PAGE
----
Oregon’s wildlife department recently reported that 137 gray wolves (Canis lupus) were counted in a 2018 winter wolf survey—a 10 percent increase over the prior year.
Biologists documented 16 packs and eight smaller groups of wolves. The number of breeding pairs observed increased by 36 percent.
Other good news included the movement of wolves further into western Oregon and the dispersal of three radio-collared wolves to California and one to Idaho.
Similarly, Washington’s 2018 survey reflected the continued growth of the state’s wolf population by over three percent.
Biologists counted 126 wolves in 27 packs, with 15 breeding pairs. The survey also found the first expansion of a wolf pack to the west side of the Cascade Mountains.
Importantly, the number of packs increased by over 18 percent. This upturn sets the stage for an even greater increase in 2019.
The growing wolf populations in Oregon and Washington further demonstrate that the gray wolf population has recovered and is no longer in need of federal protection. This evidence supports the U.S. Fish and Wildlife Service’s March 2019 proposal to delist from the U.S. Endangered Species Act all gray wolves in the lower 48 states.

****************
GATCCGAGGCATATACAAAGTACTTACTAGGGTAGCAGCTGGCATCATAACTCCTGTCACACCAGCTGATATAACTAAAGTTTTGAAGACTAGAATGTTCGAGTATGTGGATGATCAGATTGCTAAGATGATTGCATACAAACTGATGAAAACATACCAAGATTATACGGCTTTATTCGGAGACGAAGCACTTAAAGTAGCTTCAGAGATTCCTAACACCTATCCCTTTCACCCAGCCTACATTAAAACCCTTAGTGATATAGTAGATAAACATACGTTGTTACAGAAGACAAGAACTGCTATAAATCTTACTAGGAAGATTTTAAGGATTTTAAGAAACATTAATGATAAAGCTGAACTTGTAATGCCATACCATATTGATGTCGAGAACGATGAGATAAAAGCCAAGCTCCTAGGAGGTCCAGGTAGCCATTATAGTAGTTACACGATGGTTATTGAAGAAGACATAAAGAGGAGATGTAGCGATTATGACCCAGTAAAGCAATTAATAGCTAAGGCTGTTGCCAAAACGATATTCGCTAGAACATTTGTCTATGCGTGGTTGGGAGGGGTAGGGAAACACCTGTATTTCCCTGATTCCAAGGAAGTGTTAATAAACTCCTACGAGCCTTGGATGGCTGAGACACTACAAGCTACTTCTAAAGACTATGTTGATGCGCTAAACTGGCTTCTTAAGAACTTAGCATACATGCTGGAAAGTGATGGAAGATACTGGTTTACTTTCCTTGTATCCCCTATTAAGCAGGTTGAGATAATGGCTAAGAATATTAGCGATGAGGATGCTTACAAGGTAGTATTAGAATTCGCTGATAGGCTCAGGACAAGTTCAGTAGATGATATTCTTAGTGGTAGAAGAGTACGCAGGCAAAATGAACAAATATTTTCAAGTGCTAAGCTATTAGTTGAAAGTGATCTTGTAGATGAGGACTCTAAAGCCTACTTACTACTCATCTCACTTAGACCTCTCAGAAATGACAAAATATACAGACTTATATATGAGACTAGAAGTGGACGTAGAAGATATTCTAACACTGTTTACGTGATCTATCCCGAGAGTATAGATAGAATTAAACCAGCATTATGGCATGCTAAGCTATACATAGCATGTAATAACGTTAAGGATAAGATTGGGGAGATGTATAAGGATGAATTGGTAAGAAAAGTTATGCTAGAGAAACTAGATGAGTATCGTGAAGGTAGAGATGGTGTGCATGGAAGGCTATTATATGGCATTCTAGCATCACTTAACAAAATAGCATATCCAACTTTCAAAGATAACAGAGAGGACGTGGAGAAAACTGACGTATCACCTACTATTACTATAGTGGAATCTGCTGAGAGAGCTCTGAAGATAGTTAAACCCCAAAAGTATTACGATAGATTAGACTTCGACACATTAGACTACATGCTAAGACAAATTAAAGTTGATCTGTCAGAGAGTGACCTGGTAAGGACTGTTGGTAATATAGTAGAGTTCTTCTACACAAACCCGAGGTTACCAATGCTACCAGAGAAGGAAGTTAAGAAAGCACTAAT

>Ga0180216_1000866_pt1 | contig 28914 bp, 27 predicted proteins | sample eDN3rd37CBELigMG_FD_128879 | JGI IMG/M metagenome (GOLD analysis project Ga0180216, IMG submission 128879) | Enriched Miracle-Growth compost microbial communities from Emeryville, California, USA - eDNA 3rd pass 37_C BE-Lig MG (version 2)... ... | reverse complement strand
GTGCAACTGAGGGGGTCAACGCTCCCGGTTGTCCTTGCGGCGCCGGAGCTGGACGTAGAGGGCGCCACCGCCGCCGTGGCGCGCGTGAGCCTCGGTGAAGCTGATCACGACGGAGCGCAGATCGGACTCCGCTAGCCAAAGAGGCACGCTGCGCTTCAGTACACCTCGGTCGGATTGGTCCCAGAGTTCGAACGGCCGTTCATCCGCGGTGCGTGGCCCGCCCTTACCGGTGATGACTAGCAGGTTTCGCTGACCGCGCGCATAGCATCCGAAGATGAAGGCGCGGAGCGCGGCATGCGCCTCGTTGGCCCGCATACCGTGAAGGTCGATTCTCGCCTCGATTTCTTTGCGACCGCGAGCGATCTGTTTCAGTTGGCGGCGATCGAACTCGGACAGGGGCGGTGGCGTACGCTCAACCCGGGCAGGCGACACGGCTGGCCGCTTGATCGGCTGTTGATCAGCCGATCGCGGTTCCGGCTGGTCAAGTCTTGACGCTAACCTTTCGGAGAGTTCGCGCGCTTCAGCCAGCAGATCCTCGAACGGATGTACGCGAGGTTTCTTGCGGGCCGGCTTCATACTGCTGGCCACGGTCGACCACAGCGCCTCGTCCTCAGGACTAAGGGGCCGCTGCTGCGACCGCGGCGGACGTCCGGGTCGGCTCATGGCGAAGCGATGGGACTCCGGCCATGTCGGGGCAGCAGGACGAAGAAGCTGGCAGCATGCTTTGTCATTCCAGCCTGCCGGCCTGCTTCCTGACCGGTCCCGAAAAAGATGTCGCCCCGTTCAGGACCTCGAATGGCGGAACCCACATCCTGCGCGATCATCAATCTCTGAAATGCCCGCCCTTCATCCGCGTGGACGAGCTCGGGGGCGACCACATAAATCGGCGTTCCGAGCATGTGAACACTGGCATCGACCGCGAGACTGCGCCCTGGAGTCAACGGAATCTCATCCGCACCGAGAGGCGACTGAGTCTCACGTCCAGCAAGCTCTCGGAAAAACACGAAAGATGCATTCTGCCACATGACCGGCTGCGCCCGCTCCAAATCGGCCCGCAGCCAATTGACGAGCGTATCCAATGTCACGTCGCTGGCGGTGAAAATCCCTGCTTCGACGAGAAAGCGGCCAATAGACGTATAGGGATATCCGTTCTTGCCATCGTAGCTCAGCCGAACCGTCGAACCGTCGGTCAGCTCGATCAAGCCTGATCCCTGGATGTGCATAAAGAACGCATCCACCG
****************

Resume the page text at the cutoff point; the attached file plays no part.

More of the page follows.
Since 2005, SCI has been at the forefront of the hunting community’s efforts to defend the FWS’s wolf delisting efforts.
SCI petitioned the FWS to delist gray wolves in the Western Great Lakes and has intervened in a number of suits challenging the FWS’s proposed delisting.
SCI’s Legal Advocacy team is once again preparing comments in support of the FWS’s current delisting proposal.
SCI has fought this battle for over a decade, supported by science, which shows that the gray wolf is recovered in the lower 48 states. SCI will continue this fight on behalf of our members and all hunters.